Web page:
Between the late 1950s and the late 1980s, tricyclic antidepressants (TCAs) were used extensively in the management of depression and other psychiatric disorders. Although selective serotonin reuptake inhibitors (SSRIs) and other agents have supplanted TCAs as first line therapy in the management of depression, TCAs are still used for depression and other indications. Consequently, TCA poisoning, which can be life-threatening, remains a significant clinical issue.
The diagnosis and management of TCA poisoning is reviewed here. A summary table to facilitate the emergent management of TCA overdose is provided (table 1). The management of SSRI poisoning and a general clinical approach to the patient with known or suspected drug poisoning are discussed separately. (See "Selective serotonin reuptake inhibitor poisoning" and "General approach to drug poisoning in adults" and "Initial management of the critically ill adult with an unknown overdose".)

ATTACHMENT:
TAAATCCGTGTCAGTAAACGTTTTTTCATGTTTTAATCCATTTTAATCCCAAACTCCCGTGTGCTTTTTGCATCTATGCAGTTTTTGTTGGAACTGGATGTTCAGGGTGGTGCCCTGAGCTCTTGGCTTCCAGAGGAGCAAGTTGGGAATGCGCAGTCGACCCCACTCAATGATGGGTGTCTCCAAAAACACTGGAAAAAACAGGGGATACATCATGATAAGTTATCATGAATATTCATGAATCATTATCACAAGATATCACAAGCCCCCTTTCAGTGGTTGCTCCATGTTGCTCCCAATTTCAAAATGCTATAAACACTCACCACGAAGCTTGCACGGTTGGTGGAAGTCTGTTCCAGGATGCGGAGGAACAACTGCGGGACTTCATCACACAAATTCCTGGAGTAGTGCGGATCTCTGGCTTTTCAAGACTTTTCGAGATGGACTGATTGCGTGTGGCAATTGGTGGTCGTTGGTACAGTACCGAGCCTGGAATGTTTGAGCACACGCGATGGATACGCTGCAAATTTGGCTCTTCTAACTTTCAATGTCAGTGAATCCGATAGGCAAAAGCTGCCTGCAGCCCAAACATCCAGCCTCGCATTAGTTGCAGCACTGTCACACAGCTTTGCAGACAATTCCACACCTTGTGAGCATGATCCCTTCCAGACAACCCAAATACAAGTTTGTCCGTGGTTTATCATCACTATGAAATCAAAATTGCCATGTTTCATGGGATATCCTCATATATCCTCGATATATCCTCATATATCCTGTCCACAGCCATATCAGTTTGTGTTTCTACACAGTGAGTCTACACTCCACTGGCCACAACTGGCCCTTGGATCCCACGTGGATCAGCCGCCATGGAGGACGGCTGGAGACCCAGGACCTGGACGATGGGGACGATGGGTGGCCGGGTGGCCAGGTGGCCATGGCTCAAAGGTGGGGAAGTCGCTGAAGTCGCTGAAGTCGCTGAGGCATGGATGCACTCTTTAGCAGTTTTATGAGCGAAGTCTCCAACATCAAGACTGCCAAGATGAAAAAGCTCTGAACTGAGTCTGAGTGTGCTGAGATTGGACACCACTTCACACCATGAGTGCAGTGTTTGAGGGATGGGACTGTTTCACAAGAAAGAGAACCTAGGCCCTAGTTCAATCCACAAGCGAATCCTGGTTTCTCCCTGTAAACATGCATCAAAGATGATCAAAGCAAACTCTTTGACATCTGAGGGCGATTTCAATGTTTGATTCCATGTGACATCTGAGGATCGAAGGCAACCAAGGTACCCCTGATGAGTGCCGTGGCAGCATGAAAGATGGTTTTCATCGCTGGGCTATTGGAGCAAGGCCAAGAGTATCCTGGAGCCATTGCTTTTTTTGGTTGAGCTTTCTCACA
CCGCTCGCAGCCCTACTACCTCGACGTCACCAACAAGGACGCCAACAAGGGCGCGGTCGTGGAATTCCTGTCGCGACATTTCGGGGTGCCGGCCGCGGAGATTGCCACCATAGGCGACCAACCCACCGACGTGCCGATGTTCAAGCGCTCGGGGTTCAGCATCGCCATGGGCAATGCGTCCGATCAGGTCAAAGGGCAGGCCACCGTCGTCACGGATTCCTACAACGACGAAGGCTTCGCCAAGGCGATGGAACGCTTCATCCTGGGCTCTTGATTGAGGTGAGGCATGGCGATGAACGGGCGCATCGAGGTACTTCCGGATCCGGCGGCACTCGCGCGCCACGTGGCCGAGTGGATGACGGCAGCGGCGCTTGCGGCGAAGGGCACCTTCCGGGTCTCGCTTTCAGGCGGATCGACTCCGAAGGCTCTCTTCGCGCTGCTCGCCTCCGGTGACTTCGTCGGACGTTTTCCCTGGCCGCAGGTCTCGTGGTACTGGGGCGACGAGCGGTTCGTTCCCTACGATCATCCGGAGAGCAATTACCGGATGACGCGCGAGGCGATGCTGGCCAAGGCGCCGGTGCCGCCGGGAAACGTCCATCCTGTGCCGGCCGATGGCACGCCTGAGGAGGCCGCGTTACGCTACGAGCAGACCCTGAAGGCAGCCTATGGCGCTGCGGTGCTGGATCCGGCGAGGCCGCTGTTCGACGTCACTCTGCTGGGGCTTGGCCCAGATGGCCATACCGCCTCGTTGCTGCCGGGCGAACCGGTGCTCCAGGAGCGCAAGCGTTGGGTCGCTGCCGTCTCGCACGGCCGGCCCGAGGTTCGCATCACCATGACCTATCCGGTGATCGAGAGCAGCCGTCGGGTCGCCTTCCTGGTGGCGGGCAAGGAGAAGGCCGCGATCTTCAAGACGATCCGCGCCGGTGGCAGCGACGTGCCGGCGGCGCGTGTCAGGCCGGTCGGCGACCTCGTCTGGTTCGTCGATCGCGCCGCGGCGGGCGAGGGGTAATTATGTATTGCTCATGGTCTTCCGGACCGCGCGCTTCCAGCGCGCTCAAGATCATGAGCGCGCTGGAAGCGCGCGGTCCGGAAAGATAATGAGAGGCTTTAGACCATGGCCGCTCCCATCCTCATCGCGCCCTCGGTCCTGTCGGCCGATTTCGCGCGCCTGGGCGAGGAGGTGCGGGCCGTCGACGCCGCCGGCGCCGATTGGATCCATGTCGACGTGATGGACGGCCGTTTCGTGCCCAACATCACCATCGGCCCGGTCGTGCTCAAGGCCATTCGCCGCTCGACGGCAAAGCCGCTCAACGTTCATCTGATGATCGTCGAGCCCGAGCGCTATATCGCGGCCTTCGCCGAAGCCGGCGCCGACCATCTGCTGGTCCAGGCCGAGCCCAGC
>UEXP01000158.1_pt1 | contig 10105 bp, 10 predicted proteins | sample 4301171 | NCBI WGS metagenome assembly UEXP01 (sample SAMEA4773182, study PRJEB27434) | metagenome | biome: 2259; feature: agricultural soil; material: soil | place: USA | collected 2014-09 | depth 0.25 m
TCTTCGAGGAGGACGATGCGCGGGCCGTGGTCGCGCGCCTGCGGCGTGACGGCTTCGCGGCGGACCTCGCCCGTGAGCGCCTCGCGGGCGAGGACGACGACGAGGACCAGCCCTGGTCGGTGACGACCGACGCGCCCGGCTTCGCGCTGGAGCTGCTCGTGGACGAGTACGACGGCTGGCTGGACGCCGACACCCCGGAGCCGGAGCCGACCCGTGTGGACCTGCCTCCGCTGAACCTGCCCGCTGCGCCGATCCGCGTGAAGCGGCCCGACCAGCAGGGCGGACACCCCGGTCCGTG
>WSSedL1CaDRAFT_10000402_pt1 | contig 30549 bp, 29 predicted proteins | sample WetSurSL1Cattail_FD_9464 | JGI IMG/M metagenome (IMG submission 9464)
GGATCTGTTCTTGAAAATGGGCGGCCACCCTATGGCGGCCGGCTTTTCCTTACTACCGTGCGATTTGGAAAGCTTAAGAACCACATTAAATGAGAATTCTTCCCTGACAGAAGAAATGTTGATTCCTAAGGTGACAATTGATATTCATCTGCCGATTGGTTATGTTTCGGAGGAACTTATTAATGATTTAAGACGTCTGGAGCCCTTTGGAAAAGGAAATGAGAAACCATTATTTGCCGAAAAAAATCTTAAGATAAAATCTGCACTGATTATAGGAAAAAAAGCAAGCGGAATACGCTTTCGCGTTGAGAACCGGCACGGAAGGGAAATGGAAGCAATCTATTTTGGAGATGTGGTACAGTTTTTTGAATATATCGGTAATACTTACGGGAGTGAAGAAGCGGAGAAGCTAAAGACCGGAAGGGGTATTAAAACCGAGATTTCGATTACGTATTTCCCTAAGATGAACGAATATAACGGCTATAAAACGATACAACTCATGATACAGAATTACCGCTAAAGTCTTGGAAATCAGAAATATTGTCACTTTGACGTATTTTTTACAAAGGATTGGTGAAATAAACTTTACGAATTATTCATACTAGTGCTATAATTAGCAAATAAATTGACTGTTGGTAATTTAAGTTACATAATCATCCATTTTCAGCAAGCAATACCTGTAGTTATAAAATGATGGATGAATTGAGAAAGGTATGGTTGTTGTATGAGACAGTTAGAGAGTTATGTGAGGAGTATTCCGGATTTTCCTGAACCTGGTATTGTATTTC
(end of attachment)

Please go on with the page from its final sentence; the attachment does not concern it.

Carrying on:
Inhibition of presynaptic neurotransmitter reuptake (norepinephrine and serotonin) is the primary mechanism for the therapeutic effects of tricyclic antidepressants (TCAs).
Following overdose, the following cellular effects often produce important clinical consequences:
●Blockade of cardiac fast sodium channels